#SOL16 Day 11 One Thousand Books Before Kindergarten


Next week, I will have the opportunity to be the mom who brings a story and snack to the preschool class! I asked my son, Alex, what book I should bring to share with his friends. He thought about it and then suggested, "What about the book about the dinosaur who bakes cookies?" 

Alex was referring to Mo Willems' Edwina: The Dinosaur Who Didn't Know She Was Extinct. If you don't know this story, it is about a boy who knows everything about everything, Reginald Von Hoobie Doobie and a popular, beloved dinosaur named Edwina. Reginald could not understand why the townspeople loved Edwina, who was clearly extinct. No one would listen to him....except Edwina who ends up being a listener who lets Reginald have his say.  But is she convinced she is extinct? To find out what happens to Reginald and Edwina, you have to read the book! 

So, Alex's book choice was set. I'm also reading to Megan's nursery school class since it will be her birthday. For her 2 and 3 year old friends, I'll be reading Mem Fox's Where Is the Green Sheep? Her teacher requested a St.Patrick's Day book, but to be honest, I have never found a great St. Patrick's Day book that would hold the attention of such young children. The Green Sheep never disappoints and I think it works for the theme since it has GREEN in the title! 

This got me thinking about our local library's initiative to have children read one thousand books before kindergarten. I enrolled both Alex and Megan in the program, but I have stopped recording each book we read. It would have been cool to have a list of every book, but in our hustle and bustle days, this just did not seem possible. Still, Alex and Megan have been surrounded by Goodnight Moon, The Very Hungry Caterpillar, I Love You Stinkyface, That is Not a Good Idea, The Cat in the Hat, Alexander and the Wind-Up Mouse, Little Mouse, the Red Ripe Strawberry and the Big Hungry Bear, Good Night Good Night Construction Site, just to name a few. 

With all the money that has been poured into the testing industry and teacher evaluation programs that are designed to give a teacher a label (flying in the face of growth mindset, but guess that's a post for another day), how I wish the funds might have been spent getting books into the hands of children and an adult who could read to them. If our kids came to school with a rich literacy background, simply from being read to often, would we be in a better place than changing nothing in a child's life but then testing the daylights out of them at age 8? Which way would enrich a child's life? (Though I can't break the super secrecy of the NYS ELA exams, I can assert that I did not find them enriching in the least).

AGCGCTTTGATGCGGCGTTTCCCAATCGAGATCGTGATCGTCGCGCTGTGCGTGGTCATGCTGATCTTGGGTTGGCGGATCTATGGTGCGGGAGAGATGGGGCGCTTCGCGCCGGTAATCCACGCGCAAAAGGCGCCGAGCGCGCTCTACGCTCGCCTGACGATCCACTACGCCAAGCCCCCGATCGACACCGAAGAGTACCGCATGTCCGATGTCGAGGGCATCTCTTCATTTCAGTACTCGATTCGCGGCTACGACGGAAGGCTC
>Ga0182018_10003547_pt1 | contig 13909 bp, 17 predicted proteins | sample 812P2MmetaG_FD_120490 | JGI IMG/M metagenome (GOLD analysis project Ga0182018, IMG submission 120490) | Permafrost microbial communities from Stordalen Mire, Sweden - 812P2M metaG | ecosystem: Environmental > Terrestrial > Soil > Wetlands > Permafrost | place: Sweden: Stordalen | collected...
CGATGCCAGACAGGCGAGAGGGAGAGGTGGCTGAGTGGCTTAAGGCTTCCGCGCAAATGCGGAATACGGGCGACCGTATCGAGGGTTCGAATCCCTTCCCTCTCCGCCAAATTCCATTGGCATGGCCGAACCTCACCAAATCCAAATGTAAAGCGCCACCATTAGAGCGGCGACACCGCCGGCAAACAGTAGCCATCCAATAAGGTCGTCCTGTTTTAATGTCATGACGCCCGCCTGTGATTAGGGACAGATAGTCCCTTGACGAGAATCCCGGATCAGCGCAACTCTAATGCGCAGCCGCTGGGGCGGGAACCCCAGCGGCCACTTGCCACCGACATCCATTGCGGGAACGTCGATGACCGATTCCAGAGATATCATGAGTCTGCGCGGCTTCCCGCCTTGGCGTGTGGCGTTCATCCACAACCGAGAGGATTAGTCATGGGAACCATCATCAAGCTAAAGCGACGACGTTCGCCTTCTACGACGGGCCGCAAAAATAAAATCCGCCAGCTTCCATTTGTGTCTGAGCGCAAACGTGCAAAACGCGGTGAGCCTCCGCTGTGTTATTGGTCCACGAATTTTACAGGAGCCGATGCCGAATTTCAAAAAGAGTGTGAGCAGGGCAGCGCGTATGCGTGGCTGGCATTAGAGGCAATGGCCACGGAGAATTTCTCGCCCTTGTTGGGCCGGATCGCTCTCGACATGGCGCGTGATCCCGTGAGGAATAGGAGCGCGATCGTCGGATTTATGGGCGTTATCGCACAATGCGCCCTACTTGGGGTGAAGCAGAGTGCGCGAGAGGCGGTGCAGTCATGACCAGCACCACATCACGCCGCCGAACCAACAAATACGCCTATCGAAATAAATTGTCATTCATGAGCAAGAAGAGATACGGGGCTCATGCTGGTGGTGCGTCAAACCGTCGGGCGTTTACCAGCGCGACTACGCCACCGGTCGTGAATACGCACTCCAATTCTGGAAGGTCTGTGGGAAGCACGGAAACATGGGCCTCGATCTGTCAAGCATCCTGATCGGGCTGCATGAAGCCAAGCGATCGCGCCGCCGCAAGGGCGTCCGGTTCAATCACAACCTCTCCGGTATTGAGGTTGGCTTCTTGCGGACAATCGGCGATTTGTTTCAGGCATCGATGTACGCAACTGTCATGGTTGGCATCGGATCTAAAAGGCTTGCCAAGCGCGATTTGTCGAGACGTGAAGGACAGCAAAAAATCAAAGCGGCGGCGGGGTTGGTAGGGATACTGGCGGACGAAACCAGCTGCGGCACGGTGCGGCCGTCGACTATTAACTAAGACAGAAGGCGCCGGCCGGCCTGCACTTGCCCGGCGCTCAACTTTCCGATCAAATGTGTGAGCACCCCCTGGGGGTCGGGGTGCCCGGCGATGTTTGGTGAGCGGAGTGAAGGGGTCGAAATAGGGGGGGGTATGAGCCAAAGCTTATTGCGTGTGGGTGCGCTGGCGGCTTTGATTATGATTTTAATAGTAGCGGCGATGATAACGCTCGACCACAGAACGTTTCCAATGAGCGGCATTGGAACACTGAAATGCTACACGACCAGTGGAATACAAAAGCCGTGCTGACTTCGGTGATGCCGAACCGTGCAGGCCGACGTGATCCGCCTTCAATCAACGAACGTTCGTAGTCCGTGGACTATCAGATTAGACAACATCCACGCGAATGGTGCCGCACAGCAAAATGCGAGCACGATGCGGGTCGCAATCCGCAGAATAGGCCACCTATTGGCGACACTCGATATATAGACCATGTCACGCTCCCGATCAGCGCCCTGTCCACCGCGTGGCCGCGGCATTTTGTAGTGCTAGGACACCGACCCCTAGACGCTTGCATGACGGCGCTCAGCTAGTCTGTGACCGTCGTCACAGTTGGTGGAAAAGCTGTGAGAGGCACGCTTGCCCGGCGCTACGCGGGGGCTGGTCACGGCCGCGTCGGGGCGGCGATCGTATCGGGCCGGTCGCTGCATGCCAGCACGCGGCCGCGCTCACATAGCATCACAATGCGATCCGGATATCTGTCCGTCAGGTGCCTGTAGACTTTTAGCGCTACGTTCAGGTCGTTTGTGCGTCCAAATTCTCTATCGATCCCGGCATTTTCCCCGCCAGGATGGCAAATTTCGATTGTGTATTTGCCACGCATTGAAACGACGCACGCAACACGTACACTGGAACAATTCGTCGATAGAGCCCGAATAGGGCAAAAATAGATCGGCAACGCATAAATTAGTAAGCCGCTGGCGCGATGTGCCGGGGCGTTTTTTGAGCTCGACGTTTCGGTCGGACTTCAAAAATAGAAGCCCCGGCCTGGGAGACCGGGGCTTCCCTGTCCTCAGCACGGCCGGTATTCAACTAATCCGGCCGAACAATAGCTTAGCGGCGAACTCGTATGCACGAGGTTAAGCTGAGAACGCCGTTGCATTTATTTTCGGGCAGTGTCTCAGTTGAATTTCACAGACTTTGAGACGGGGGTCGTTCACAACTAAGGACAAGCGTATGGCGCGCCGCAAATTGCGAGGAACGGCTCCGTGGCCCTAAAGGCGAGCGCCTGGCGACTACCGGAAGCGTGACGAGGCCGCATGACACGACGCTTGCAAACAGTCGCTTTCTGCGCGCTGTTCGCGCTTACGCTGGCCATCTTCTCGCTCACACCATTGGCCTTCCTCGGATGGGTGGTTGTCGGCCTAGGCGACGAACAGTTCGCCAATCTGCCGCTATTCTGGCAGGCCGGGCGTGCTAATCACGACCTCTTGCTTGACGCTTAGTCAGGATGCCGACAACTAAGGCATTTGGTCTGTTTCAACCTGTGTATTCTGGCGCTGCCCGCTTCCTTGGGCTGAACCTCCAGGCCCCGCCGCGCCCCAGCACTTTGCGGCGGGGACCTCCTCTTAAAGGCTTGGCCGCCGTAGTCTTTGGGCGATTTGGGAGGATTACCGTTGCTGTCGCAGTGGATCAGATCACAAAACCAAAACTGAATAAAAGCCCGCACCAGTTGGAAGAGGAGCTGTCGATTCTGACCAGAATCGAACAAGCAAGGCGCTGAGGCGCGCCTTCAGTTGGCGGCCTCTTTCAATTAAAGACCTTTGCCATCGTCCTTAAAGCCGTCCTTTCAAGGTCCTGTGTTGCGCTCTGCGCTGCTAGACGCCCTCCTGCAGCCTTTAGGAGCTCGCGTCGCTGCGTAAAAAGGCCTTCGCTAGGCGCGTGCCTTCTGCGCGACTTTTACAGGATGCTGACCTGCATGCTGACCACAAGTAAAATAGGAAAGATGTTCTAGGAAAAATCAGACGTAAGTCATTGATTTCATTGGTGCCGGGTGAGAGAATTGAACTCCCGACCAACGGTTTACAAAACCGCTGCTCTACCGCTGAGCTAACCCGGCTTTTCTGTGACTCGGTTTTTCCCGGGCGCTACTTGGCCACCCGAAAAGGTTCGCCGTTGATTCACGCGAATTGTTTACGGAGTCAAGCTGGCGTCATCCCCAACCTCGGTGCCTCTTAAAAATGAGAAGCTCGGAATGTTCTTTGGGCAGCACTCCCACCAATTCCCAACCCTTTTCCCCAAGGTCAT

I am really interested in the idea of Little Free Libraries and exploring the idea of bringing them to the community where I work. If a Little Free Library was placed near a laundromat, would that change the experience for kids stuck inside there for a period of time? If it was placed near a bus stop, how might that help a parent and child pass the time differently? If books were more accessible, could that change a child's school experience?

Before I had my children, I was on a committee through the Nassau Reading Council to provide books for babies. The group met with teen mothers and explained the importance of reading to children and then provided them with books. I'd love to get involved with that type of group again or figure out other ways to help get the word out that the more you read to a small child, the better you are preparing that child for school success as well as building a curious, empathetic, kind child. 

Edwina: The Dinosaur Who Didn't Know She Was Extinct and Where is the Green Sheep are both fantastic stories filled with rich language. My children are better for knowing these stories. Shouldn't all kids get that chance?


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